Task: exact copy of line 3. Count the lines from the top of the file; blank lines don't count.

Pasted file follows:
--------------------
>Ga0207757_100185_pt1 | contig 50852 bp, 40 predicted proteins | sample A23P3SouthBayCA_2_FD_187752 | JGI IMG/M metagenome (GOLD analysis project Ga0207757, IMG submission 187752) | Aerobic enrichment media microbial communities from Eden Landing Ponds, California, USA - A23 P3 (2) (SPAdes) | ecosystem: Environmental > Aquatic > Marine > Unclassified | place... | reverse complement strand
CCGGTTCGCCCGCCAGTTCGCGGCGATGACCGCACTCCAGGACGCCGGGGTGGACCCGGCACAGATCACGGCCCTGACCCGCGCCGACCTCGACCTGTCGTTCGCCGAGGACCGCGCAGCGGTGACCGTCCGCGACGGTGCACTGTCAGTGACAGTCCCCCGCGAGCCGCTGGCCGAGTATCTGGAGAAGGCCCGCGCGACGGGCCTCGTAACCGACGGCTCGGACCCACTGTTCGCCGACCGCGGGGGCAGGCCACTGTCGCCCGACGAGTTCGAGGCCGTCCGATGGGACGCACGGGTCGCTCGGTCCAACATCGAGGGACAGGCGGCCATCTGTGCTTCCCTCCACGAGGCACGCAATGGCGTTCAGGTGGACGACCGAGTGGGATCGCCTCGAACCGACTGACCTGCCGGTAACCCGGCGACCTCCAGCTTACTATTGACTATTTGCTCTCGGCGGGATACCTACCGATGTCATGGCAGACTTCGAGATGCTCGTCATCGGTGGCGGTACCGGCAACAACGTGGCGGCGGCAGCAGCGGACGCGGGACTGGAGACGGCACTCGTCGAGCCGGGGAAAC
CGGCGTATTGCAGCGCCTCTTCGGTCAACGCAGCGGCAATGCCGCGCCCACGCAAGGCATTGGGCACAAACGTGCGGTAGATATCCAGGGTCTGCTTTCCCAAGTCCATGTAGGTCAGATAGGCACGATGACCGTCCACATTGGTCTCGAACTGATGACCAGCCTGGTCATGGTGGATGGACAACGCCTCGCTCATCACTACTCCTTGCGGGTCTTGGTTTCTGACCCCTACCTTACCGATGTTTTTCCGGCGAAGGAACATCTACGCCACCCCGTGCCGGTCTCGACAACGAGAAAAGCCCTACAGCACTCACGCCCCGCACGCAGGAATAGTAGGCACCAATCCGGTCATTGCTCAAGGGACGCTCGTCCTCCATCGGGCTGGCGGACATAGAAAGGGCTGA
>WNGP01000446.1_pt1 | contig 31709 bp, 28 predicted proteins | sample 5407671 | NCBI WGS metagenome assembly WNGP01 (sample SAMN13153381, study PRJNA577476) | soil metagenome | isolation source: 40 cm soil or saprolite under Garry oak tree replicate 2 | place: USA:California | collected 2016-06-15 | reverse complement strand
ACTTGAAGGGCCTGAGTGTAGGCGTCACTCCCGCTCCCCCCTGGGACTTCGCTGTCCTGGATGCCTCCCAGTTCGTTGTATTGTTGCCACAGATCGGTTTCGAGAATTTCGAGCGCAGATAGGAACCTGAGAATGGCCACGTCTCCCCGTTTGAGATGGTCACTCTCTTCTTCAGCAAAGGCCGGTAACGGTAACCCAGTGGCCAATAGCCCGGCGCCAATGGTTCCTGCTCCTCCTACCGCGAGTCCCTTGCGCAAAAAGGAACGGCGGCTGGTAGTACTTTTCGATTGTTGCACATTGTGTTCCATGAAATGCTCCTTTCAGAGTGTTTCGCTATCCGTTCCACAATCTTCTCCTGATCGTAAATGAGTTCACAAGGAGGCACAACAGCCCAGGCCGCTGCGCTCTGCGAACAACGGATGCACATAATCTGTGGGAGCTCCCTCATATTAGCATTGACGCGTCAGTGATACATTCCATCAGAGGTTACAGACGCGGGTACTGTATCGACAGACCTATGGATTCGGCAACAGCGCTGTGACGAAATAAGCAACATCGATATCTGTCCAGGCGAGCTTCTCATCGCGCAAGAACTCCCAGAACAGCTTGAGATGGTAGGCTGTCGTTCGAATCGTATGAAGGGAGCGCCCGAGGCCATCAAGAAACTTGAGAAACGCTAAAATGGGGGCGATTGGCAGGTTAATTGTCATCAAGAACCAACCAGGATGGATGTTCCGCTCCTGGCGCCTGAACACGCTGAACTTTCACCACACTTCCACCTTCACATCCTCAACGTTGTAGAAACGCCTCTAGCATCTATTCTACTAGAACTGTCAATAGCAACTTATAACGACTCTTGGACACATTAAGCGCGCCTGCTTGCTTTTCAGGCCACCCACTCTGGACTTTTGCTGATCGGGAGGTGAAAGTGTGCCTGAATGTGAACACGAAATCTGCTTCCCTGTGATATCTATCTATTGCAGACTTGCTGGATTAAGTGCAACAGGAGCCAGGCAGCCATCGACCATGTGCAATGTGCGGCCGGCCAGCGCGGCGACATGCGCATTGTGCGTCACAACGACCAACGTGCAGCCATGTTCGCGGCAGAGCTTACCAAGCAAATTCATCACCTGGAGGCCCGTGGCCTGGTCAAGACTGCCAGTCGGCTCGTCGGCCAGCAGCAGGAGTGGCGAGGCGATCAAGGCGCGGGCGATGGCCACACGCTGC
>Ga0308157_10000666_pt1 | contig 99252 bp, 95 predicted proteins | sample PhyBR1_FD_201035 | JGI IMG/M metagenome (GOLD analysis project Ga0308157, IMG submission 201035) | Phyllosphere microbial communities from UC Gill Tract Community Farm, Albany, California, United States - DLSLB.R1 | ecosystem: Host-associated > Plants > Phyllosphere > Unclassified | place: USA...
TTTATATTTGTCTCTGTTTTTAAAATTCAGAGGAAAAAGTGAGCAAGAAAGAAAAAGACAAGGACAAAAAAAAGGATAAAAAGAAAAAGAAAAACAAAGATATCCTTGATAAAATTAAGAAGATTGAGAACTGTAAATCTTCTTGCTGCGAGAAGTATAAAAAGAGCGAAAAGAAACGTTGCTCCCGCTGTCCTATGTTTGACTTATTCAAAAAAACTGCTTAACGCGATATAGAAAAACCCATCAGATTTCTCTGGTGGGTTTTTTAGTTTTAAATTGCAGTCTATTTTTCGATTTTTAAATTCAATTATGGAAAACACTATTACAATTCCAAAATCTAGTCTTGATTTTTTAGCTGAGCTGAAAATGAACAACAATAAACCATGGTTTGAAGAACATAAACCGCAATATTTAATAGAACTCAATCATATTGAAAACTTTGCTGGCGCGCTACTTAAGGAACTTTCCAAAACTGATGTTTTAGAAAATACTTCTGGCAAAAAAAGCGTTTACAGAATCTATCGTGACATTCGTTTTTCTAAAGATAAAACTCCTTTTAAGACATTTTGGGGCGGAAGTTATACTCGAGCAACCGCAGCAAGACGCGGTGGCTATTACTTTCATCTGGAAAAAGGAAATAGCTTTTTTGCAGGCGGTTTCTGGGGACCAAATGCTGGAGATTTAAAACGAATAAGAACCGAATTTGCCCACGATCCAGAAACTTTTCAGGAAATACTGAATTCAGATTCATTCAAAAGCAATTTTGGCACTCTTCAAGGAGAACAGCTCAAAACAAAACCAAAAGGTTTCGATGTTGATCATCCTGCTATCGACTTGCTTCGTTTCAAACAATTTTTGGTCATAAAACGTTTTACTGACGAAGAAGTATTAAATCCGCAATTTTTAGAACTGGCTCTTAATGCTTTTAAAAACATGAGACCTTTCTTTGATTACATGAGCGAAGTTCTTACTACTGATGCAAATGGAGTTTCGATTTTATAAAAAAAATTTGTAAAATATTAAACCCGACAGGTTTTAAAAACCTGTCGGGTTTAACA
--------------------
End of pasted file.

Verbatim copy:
CGGCGTATTGCAGCGCCTCTTCGGTCAACGCAGCGGCAATGCCGCGCCCACGCAAGGCATTGGGCACAAACGTGCGGTAGATATCCAGGGTCTGCTTTCCCAAGTCCATGTAGGTCAGATAGGCACGATGACCGTCCACATTGGTCTCGAACTGATGACCAGCCTGGTCATGGTGGATGGACAACGCCTCGCTCATCACTACTCCTTGCGGGTCTTGGTTTCTGACCCCTACCTTACCGATGTTTTTCCGGCGAAGGAACATCTACGCCACCCCGTGCCGGTCTCGACAACGAGAAAAGCCCTACAGCACTCACGCCCCGCACGCAGGAATAGTAGGCACCAATCCGGTCATTGCTCAAGGGACGCTCGTCCTCCATCGGGCTGGCGGACATAGAAAGGGCTGA